Postoperative assessment after thyroid cancer surgery

Last revised by Daniel J Bell on 8 Aug 2022

Postoperative assessment after thyroid cancer surgery is performed in the surgical bed and regional lymph nodes, looking for possible recurrence of disease.

Radiographic features

  • usually performed in first 6-12 months, and then as needed by the patient's risk factors 1
  • suspicious lymph nodes are biopsied with fine needle aspiration (FNA)
    • thyroid cells in the node indicate a metastasis
    • if the FNA is non-diagnostic, an assay for elevated thyroglobulin in the sample will indicate a metastasis
  • ~34% of postoperative patients have small thyroid bed nodules 2
    • rate of growth is slow and 81% do not increase in size over a three-year period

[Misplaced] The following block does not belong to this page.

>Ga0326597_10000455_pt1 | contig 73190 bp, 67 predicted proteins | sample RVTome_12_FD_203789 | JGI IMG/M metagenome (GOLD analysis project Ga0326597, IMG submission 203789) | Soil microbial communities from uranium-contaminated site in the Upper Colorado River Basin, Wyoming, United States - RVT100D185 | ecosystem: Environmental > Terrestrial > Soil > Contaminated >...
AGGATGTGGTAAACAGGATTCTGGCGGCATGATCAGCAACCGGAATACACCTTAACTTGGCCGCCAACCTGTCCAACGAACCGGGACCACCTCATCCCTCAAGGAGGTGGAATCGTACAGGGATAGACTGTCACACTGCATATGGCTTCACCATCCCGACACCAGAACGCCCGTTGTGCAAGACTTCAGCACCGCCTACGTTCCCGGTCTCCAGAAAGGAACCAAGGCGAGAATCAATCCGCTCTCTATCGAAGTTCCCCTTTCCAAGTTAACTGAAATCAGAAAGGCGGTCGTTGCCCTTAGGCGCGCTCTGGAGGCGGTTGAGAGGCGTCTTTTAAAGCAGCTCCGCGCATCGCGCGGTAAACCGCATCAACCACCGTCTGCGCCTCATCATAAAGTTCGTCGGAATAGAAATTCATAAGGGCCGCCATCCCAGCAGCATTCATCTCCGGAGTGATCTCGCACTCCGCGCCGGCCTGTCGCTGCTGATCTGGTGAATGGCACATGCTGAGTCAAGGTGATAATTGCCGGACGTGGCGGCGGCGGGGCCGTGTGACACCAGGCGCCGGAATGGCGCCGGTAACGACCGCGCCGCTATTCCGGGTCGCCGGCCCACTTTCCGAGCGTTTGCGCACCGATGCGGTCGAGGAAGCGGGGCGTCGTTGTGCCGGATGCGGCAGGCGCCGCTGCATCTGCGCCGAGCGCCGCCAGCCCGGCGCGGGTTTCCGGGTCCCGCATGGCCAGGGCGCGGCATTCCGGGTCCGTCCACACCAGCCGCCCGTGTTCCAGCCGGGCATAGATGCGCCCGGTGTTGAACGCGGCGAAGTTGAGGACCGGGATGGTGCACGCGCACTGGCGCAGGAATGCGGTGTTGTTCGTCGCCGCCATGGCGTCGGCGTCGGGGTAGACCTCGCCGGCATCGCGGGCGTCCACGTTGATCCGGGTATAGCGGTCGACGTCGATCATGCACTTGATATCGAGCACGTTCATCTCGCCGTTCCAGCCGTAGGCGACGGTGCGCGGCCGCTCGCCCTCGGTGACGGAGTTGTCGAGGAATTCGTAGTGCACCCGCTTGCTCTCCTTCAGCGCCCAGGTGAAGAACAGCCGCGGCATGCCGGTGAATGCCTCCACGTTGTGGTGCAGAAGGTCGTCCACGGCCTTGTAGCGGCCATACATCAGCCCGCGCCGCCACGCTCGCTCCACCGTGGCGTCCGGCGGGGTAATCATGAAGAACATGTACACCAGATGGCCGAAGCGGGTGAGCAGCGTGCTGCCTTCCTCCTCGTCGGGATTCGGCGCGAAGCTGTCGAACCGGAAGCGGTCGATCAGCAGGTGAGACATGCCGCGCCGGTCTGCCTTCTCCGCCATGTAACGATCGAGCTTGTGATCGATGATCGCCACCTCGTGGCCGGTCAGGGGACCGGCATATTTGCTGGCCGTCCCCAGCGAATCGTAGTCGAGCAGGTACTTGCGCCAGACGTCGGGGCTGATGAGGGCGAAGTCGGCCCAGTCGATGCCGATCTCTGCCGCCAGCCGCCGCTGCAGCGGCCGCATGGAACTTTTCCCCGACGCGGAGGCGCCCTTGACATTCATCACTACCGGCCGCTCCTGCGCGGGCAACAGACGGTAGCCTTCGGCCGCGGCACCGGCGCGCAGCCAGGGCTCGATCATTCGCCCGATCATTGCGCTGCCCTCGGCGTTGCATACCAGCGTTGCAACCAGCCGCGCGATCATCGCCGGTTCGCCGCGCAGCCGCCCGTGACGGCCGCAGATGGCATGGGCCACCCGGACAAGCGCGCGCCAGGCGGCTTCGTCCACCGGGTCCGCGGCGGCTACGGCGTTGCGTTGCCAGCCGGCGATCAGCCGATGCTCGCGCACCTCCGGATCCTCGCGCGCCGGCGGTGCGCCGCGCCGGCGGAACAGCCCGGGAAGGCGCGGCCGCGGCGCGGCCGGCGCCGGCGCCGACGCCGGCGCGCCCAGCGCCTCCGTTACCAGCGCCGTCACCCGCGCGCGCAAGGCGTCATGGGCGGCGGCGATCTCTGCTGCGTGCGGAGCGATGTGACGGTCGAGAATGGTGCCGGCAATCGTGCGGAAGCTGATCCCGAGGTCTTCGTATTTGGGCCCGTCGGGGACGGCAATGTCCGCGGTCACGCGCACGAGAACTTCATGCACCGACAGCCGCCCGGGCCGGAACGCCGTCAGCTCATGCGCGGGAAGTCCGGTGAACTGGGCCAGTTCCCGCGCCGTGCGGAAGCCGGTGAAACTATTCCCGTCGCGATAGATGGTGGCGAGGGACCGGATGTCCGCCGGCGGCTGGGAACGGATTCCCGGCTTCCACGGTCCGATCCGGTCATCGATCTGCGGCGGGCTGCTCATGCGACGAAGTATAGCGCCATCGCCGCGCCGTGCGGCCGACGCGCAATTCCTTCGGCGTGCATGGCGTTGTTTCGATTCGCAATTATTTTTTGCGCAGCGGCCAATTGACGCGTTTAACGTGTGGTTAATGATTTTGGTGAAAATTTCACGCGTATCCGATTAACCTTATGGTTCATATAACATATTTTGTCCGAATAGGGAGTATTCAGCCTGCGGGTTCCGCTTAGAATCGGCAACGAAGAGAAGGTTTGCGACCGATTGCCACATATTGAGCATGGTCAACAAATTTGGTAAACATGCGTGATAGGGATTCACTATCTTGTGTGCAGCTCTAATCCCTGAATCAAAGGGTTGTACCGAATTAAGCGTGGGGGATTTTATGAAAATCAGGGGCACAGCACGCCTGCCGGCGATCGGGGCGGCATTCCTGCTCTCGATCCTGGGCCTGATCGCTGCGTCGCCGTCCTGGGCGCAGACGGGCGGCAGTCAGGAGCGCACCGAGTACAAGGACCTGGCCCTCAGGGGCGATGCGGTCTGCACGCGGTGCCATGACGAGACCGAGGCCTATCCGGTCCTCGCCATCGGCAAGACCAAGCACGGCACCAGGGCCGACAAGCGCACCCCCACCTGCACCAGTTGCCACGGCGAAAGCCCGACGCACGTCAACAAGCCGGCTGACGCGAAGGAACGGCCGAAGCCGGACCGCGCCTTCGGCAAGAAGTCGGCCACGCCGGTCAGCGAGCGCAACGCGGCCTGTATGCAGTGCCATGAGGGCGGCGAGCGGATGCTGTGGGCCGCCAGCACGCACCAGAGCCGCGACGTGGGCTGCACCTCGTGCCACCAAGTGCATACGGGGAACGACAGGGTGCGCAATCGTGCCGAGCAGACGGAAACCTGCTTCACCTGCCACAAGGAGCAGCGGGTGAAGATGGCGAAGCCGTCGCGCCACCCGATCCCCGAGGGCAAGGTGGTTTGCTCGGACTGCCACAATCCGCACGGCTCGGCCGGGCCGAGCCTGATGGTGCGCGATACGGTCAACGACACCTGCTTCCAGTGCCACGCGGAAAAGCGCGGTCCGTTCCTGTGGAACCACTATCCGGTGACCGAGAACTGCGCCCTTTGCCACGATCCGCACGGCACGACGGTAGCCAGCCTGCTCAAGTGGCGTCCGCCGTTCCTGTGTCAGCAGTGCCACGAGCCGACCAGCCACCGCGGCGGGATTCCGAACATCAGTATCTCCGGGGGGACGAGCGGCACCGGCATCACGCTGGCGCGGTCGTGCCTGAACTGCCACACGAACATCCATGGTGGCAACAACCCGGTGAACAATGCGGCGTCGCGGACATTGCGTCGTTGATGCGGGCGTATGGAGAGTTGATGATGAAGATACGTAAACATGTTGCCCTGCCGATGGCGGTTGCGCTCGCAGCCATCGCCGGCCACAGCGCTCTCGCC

• only 33% of malignant nodules show interval growth
Nuclear medicine

content pending


Ultrasound is the first line modality for evaluation of the postoperative neck.

CT may be useful in certain situations 4:

  • bulky and widely distributed recurrent nodal disease, where ultrasound may not completely delineate disease

  • assessment of possible invasive recurrent disease where potential aerodigestive tract invasion requires complete assessment

  • when neck ultrasound is felt to be inadequately visualizing possible neck nodal disease (e.g. high thyroglobulin, negative neck US)

When CT is employed in follow-up, this is often performed without contrast in the early post-operative period if radioiodine ablation has not been performed, since iodinated contrast can compete with radioiodine treatment for uptake. If a study with IV contrast is necessary, radioiodine can be administered 4–8 weeks following the injection of contrast medium 5.

Differential diagnosis

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